AQA A Level Biology

Revision Notes

4.4.6 Investigating Microbial Growth

Required Practical: Affecting Microbial Growth

  • When investigating the effect of antimicrobial substances on microbial growth it is essential that aseptic techniques are used
  • Aseptic techniques ensure the microbes being investigated don’t escape or become contaminated with another unwanted, and possibly pathogenic, microbe
  • Aseptic techniques include:
    • Washing hands thoroughly
    • No food or drink allowed in the lab
    • Disinfecting work surfaces with disinfectant or alcohol
    • Not allowing the growth of microorganisms at body temperature
    • Using flamed loops or sterile swabs when transferring cultures
    • Wearing gloves and goggles
    • Flaming culture bottlenecks to prevent contamination
    • Sterilising or disposing of all used equipment
    • Washing hands thoroughly
    • Having a lit bunsen burner in the room
    • Only removing petri dish lids when necessary

Testing for bacterial antibiotic resistance using the disc diffusion method

  • The disc diffusion method is commonly used to test for antibiotic resistance in bacteria
    • It allows for multiple antibiotics to be tested at once

Apparatus

  • Sterile agar plates
    • The agar can be made sterile by boiling
  • Diluted bacterial broth with a concentration of 1 x 108 CFU mm-3
    • Colony-forming unit (CFU): a live bacterial cell that is able to divide and form a colony on the agar plate
  • Multiple different antibiotic solutions of a standard concentration
  • Paper disks
  • Pipettes
  • Spreaders
  • Bunsen burner
  • Gloves
  • Goggles
  • Incubator

Method

  • Pre-soak paper discs in the different antibiotic solutions
    • The different antibiotic solutions need to be the same concentration so that the effects of the different antibiotics can be compared
  • Spread a sample of the diluted bacterial broth onto the surface of the sterile agar plate
  • Lightly press the paper discs onto the surface of the agar
    • Make sure the discs are evenly distributed in the plate
    • They should not be touching the edges of the plate or any other discs
  • Keep the agar plate in the incubator overnight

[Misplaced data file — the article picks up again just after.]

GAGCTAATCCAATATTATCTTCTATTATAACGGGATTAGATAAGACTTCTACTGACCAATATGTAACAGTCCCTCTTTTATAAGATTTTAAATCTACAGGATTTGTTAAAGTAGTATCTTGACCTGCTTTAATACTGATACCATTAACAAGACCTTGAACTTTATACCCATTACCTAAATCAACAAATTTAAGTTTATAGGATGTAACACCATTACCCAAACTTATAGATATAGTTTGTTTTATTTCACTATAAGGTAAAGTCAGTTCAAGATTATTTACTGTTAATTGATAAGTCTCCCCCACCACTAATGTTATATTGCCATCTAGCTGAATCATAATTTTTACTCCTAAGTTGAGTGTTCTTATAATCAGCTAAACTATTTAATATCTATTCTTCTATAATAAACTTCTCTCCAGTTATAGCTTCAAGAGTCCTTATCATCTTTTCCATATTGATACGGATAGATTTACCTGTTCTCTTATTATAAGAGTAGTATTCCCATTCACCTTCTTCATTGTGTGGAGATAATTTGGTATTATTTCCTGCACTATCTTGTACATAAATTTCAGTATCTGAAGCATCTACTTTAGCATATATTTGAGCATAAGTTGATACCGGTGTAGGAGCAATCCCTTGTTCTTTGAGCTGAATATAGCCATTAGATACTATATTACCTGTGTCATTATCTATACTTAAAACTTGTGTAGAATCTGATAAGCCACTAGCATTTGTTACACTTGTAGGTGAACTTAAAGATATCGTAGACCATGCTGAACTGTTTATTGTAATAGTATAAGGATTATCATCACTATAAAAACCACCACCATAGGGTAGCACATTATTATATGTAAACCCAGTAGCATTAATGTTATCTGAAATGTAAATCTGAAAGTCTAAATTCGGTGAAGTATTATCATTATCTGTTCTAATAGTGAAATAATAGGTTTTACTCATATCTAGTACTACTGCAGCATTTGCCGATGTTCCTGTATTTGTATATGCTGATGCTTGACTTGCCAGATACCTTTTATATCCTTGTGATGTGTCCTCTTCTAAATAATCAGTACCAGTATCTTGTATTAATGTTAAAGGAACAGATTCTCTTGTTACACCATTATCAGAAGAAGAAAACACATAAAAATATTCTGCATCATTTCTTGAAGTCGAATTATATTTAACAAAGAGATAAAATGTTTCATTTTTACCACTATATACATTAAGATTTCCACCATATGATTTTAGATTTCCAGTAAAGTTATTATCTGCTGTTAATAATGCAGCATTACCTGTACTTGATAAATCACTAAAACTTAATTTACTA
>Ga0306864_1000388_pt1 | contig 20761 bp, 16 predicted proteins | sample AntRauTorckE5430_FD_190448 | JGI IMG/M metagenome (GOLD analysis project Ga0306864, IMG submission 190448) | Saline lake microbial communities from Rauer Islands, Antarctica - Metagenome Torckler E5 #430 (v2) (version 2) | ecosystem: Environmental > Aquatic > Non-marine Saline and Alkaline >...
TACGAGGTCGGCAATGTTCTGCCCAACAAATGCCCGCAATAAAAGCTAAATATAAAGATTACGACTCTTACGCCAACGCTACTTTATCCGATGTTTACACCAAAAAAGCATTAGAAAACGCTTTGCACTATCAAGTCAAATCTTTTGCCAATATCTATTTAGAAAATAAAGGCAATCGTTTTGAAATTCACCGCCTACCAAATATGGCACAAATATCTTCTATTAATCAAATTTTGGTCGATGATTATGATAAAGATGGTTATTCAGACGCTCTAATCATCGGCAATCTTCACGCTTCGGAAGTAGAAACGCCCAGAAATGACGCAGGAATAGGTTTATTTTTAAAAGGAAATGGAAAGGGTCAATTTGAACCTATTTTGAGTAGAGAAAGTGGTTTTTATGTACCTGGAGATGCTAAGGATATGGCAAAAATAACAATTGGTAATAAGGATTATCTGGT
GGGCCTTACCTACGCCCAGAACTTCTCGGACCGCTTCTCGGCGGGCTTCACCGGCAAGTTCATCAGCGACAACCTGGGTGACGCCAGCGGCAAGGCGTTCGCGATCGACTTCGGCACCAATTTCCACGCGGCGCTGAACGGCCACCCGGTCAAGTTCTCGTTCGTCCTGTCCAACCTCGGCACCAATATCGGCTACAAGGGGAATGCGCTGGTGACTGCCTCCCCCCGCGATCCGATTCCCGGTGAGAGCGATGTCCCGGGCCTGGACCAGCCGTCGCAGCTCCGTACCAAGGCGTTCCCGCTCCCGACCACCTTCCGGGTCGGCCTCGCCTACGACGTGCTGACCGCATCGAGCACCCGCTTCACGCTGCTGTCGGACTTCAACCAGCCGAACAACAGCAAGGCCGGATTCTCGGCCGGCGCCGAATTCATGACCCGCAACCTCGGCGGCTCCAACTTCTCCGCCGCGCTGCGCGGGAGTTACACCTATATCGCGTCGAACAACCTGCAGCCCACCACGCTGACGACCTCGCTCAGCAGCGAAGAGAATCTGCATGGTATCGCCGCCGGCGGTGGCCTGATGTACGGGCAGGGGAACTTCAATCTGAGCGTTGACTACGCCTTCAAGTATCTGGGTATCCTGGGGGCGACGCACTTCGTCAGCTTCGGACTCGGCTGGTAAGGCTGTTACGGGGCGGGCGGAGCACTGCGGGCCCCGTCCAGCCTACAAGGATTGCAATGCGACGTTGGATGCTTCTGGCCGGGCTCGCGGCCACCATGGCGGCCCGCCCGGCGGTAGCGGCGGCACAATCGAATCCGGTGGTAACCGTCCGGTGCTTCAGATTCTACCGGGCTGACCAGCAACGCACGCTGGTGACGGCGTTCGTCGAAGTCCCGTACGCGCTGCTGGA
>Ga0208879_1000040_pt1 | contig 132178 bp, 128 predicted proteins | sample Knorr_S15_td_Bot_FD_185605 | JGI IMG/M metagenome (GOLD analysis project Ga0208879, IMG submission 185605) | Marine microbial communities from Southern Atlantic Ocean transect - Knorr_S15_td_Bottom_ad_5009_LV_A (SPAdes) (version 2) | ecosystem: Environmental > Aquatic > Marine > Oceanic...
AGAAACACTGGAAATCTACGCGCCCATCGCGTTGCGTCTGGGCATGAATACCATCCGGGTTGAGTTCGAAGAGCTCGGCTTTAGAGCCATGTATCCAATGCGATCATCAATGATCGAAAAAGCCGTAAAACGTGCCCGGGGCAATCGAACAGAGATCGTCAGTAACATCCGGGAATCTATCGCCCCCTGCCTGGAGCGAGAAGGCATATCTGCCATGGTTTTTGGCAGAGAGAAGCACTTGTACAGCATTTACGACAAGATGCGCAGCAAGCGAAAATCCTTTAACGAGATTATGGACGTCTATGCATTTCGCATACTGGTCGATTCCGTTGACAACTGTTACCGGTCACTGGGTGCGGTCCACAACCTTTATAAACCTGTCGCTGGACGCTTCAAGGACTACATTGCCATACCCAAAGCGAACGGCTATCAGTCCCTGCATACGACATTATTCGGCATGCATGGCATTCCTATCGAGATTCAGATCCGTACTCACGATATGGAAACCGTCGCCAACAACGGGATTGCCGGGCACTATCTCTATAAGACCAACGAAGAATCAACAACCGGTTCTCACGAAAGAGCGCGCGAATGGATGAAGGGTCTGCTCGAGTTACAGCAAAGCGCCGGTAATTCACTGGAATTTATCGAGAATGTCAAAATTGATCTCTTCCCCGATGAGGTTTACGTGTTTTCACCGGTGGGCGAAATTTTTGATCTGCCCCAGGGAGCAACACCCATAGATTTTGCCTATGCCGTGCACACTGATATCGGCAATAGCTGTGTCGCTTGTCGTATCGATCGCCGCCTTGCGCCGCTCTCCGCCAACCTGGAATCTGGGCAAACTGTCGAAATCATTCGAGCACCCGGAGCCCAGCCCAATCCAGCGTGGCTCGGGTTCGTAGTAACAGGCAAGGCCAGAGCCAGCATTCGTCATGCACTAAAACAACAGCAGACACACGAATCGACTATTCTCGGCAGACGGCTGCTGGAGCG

• The incubator maintains an optimum temperature for bacterial growth
  • Remove the agar plate from the incubator and examine the results with the petri dish lid on

Results

  • Overnight the antibiotics will diffuse outwards from each paper disk so that a gradient of antibiotic forms. The antibiotic is most concentrated where the paper disk is located
  • If the bacteria being investigated is vulnerable to an antibiotic then a clear area will be visible around the disc
    • There are no bacteria present in the clear area
  • The clear area will end when the concentration of antibiotic reaches a level that the bacteria are no longer susceptible to
  • More effective antibiotics require a lower concentration to kill bacteria and so they will produce larger clear zones
  • If a bacteria is completely resistant to an antibiotic then there will be no clear zone around that particular paper disk

Microbial Growth Agar, downloadable AS & A Level Biology revision notes

Image showing the bacterial growth on an agar plate following a disc diffusion experiment. The most effective antibiotics produce the largest clear zones while. The antibiotics that the bacteria are resistant to produce no clear zone.

The minimum inhibitory concentration (MIC)

  • When antibiotics are used to treat bacterial infections, the dosage used is carefully controlled
  • The minimum inhibitory concentration (MIC) is the lowest concentration of a substance that will inhibit the growth of a microorganism

Exam Tip

It is expected that you will be able to suggest aseptic techniques that should be used for specific experiments. Make sure to learn a few of the ones above so that you can get those marks!

Author: Lára

Lára graduated from Oxford University in Biological Sciences and has now been a science tutor working in the UK for several years. Lára has a particular interest in the area of infectious disease and epidemiology, and enjoys creating original educational materials that develop confidence and facilitate learning.
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